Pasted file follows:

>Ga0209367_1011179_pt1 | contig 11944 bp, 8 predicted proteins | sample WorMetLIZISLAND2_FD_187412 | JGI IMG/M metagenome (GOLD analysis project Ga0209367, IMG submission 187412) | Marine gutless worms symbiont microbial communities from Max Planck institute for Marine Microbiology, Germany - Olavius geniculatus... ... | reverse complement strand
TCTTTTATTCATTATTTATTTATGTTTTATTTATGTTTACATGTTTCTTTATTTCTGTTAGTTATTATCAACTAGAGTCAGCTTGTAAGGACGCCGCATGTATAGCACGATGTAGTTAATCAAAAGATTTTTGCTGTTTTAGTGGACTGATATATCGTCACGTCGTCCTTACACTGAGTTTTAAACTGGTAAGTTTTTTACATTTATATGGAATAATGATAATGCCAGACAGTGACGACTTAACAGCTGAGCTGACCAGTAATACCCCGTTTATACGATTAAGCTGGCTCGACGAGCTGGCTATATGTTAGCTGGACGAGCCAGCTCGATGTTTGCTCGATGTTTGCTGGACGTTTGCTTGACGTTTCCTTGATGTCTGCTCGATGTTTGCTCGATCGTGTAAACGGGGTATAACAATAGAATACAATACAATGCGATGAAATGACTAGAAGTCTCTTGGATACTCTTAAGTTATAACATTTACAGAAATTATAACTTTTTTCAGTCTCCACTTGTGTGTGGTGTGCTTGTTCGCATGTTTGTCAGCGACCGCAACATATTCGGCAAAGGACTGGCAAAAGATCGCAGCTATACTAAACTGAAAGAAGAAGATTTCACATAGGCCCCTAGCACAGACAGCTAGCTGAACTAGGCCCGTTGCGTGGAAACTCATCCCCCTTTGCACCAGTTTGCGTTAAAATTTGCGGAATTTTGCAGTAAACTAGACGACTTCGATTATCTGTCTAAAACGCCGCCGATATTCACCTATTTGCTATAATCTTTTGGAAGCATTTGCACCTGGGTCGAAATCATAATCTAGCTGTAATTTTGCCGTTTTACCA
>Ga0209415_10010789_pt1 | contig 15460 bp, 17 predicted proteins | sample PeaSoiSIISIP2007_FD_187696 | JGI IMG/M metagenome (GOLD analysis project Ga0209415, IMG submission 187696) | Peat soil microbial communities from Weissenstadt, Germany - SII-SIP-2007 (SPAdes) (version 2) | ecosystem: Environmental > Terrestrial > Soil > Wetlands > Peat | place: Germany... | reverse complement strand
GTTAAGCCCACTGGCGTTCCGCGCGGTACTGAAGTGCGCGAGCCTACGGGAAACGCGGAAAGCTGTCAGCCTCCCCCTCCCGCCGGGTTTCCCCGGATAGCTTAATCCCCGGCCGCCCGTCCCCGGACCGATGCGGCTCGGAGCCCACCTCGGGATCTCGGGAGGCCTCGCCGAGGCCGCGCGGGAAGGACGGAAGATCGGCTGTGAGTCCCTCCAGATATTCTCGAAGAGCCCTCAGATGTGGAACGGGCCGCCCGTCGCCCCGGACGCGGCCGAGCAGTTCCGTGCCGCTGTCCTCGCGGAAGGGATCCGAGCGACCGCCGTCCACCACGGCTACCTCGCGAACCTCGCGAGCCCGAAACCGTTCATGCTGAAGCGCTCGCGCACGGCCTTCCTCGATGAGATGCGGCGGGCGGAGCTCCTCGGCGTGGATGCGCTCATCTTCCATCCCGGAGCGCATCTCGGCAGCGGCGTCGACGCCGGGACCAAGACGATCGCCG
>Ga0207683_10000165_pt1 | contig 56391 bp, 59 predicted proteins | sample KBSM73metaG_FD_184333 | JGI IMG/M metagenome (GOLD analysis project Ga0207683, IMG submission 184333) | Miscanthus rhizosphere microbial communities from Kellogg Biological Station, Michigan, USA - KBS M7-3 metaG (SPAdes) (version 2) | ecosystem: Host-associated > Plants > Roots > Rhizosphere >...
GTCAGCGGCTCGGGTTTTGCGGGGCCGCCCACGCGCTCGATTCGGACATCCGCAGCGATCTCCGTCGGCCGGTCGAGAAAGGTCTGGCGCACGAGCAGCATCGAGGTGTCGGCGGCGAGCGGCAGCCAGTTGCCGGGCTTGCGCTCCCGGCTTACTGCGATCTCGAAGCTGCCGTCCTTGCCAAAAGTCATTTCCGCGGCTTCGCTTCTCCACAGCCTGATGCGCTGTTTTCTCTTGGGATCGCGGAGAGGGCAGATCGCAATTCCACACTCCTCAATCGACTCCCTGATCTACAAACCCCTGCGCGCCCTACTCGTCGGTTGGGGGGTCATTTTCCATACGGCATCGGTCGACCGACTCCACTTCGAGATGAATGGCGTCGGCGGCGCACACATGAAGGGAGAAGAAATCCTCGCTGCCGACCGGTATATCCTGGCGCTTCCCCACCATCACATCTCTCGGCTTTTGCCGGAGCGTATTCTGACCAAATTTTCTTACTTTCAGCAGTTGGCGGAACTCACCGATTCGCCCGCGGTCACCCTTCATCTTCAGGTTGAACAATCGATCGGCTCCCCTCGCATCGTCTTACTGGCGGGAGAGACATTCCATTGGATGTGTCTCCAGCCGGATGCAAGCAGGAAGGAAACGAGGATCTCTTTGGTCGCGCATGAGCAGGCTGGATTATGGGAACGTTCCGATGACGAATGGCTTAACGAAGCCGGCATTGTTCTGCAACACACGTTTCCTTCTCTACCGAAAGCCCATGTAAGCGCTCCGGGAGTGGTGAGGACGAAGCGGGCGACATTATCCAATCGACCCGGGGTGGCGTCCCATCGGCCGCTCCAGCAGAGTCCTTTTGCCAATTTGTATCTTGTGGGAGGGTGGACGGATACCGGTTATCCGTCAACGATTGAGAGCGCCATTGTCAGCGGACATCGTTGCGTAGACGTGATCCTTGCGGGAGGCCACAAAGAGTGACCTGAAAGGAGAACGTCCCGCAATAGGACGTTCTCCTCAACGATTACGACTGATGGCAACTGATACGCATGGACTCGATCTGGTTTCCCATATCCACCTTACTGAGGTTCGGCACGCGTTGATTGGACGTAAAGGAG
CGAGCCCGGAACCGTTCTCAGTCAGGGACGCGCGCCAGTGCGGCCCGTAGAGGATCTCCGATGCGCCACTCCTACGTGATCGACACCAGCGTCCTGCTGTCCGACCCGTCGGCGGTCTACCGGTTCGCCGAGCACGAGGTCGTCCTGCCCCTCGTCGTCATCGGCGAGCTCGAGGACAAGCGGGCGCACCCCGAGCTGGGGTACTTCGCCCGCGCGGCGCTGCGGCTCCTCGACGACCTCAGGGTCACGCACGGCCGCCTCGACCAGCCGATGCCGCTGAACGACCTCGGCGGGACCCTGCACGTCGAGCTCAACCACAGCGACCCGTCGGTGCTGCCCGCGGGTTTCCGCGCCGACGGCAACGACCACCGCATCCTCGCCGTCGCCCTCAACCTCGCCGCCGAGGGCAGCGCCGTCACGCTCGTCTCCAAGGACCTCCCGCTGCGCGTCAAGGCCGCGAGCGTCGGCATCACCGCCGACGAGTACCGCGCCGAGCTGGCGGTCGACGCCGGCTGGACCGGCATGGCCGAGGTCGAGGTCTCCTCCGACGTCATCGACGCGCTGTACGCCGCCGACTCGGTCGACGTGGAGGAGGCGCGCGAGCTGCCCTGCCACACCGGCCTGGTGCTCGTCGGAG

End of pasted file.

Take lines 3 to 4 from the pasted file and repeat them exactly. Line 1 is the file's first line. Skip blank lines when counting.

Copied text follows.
>Ga0209415_10010789_pt1 | contig 15460 bp, 17 predicted proteins | sample PeaSoiSIISIP2007_FD_187696 | JGI IMG/M metagenome (GOLD analysis project Ga0209415, IMG submission 187696) | Peat soil microbial communities from Weissenstadt, Germany - SII-SIP-2007 (SPAdes) (version 2) | ecosystem: Environmental > Terrestrial > Soil > Wetlands > Peat | place: Germany... | reverse complement strand
GTTAAGCCCACTGGCGTTCCGCGCGGTACTGAAGTGCGCGAGCCTACGGGAAACGCGGAAAGCTGTCAGCCTCCCCCTCCCGCCGGGTTTCCCCGGATAGCTTAATCCCCGGCCGCCCGTCCCCGGACCGATGCGGCTCGGAGCCCACCTCGGGATCTCGGGAGGCCTCGCCGAGGCCGCGCGGGAAGGACGGAAGATCGGCTGTGAGTCCCTCCAGATATTCTCGAAGAGCCCTCAGATGTGGAACGGGCCGCCCGTCGCCCCGGACGCGGCCGAGCAGTTCCGTGCCGCTGTCCTCGCGGAAGGGATCCGAGCGACCGCCGTCCACCACGGCTACCTCGCGAACCTCGCGAGCCCGAAACCGTTCATGCTGAAGCGCTCGCGCACGGCCTTCCTCGATGAGATGCGGCGGGCGGAGCTCCTCGGCGTGGATGCGCTCATCTTCCATCCCGGAGCGCATCTCGGCAGCGGCGTCGACGCCGGGACCAAGACGATCGCCG